By Betty Vanderwielen

Chipping Away Toward Perfection


Betty Vanderwielen, Pathfinder

On Jan. 30 the OSCR will hold its 34th cross country ski race. Here a skier from one of the previous races passes under the Finish banner.

SEELEY LAKE – Faster speed and greater accuracy are the goals Lynn Carey has set for the 34th Over Seeley's Creeks and Ridges (OSCR) cross-country ski race at the Seeley Creek Trail System Jan. 30. Carey is not referring to bettering his personal ski score. Instead, as Vice President of the Seeley Lake Nordic Ski Club (SLNSC) and Race Director for the OSCR [pronounced Oscar], Carey is inaugurating a new streamlined method for providing faster and more accurate OSCR score results for all skiers.

Carey said that throughout the years, despite determined efforts to devise better methods of timing participants as they crossed the finish line, errors inevitably crept in. And as the number of racers increased, so did the potential for increased error. Sometimes it was the fault of the participant who mistakenly entered the wrong race event or had his or her bib in a position that was difficult to read. Sometimes it stemmed from the volunteer race timers reading the number wrong or missing someone when a group of skiers all crossed at the same time. Many times it was because volunteer timers were harried by skiers asking to know their race time as soon as they crossed the finish line. Carey attributes all the mistakes to human error. So this year he is inaugurating electronic scoring.

Carey hired a group from Whitefish, Mont. called Competitive Timing. Their tag line is "accurate results – every time." Each racer's packet will contain an ankle band carrying a chip with a unique ID number. A receiving unit will be buried in the snow spanning the start/finish line. The chip will signal when a skier has started and will record the time when the wearer crosses the finish line. In addition, a computer in the yurt will also receive the timing results, so skiers will be able to get their race times immediately by going to the yurt.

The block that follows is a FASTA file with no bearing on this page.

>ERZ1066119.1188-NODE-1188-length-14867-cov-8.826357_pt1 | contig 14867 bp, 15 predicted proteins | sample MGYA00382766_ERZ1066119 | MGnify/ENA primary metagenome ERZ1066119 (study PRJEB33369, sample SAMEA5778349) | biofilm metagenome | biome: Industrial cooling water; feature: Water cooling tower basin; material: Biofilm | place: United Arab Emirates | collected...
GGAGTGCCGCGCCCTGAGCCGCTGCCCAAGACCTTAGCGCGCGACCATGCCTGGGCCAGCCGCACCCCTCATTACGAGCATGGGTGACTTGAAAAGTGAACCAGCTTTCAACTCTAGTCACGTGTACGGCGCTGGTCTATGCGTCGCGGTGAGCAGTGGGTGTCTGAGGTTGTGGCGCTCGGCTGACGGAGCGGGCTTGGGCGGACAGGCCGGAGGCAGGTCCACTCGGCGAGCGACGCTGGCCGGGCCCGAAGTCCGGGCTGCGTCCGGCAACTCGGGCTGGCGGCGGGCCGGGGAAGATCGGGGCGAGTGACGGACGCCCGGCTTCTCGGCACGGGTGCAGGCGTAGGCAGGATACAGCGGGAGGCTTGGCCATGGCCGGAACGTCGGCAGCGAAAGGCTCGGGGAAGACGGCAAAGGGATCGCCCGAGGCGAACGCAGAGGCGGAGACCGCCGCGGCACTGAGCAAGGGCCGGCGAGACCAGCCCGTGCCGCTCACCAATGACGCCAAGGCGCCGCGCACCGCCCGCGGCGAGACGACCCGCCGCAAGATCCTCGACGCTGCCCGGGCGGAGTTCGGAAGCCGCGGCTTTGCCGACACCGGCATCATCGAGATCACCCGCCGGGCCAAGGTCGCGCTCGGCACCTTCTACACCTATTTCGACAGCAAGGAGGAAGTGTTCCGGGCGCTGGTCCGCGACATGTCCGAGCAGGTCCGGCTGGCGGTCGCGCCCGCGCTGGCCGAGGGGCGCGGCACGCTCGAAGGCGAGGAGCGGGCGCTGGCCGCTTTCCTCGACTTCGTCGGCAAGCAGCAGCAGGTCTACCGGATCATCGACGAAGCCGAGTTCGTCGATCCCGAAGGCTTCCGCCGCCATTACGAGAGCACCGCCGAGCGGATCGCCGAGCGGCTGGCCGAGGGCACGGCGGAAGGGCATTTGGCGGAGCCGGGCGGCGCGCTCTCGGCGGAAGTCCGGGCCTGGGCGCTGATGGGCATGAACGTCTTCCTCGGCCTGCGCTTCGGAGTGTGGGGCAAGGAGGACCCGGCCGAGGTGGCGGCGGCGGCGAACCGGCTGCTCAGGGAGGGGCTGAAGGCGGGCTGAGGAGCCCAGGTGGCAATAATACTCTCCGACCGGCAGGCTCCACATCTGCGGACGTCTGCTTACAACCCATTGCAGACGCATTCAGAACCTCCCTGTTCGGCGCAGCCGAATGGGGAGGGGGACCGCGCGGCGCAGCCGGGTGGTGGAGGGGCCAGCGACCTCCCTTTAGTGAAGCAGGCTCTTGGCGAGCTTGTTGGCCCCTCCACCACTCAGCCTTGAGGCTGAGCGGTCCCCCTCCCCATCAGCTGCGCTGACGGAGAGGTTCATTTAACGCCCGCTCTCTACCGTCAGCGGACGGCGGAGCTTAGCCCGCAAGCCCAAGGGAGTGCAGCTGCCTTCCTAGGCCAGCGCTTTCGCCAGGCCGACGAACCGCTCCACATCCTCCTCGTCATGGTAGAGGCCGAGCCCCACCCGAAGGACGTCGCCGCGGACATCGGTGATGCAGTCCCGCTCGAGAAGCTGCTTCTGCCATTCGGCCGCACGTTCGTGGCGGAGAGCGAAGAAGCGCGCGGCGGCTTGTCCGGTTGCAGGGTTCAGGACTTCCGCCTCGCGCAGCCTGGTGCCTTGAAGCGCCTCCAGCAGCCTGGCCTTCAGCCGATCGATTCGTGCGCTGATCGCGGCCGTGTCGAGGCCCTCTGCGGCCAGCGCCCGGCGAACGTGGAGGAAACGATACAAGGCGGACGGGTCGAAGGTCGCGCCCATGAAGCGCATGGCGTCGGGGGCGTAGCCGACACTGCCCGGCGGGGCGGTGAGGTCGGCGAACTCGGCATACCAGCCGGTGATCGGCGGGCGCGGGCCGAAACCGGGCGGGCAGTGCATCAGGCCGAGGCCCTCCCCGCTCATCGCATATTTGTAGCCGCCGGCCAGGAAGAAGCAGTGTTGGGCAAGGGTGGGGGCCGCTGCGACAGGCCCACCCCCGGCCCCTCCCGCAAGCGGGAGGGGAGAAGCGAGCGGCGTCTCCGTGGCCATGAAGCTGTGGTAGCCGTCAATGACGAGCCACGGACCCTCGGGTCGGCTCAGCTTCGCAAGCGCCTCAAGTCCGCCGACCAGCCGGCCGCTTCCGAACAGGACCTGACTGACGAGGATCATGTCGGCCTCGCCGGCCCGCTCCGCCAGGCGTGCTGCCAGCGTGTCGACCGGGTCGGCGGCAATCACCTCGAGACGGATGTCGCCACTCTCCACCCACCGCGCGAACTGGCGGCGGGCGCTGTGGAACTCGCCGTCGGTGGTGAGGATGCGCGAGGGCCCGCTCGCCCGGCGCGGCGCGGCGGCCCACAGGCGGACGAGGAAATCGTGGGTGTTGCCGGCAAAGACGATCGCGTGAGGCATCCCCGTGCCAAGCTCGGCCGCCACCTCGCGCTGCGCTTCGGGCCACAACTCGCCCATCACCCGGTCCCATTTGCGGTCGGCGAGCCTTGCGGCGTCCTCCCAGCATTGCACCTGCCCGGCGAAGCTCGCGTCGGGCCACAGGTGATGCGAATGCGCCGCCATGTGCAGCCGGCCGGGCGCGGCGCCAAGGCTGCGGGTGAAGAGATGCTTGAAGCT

Competitive Timing also provides generators and a public address system. Seeley Lake resident Chris Jewett has agreed to act as announcer. She will have access to a computer giving details about the skiers as they cross the finish line.

Competitive Timing charges approximately $1,000 for their services. To help cover the cost, registration fees for all racers were increased by $5.

Race lengths this year are 50 kilometer (K), 20K, 10K, and a 5K race for children under age 15.

The mid-length race, which has sometimes been a 30K, sometimes a 25K, will be a 20K this year. Carey said that he is resurrecting a course used years ago when the 50K was a two-loop trail. That course proved impractical because in some places 20K and 50K racers were going different directions on the same trail. The 50K has since become a one-loop course, extending outside the Seeley Creek Trail System and onto snowmobile trails. The Driftriders, the local snowmobile club, groom that portion of the trail for the OSCR racers.

Carey said, "The 50K one-loop is kind of an adventure more than a race. If it's a clear day you [racers] have beautiful vistas. Going counter-clockwise you get some beautiful views of the Swan Range. And once you break over the top of the pass up there north of Florence Lake you can see the Mission Mountains. A couple of years ago there was a fog bank in the valley and you could see above the fog bank. It was just stupendous."

Complete information about race categories, registration fees and start times is available on the OSCR tab of the SLNSC website, New this year is online registration with credit card payment. Racers can also register by mail or in the yurt on race day.

All racers will receive a stainless steel insulated water bottle with the OSCR logo on it. Snacks and beverages will be available for them at the conclusion of their particular race. A meal will be served (free to racers) at the 2:15 p.m. Awards Ceremony and Feed at the Seeley Lake Community Hall. Each racer will also receive a raffle ticket for ski items provided by the race sponsors and raffled at the award ceremony.

Betty Vanderwielen, Pathfinder

In previous years, volunteers stood at the finish line with stop watches and manually recorded the time as each skier came in, identifying them by bib number.


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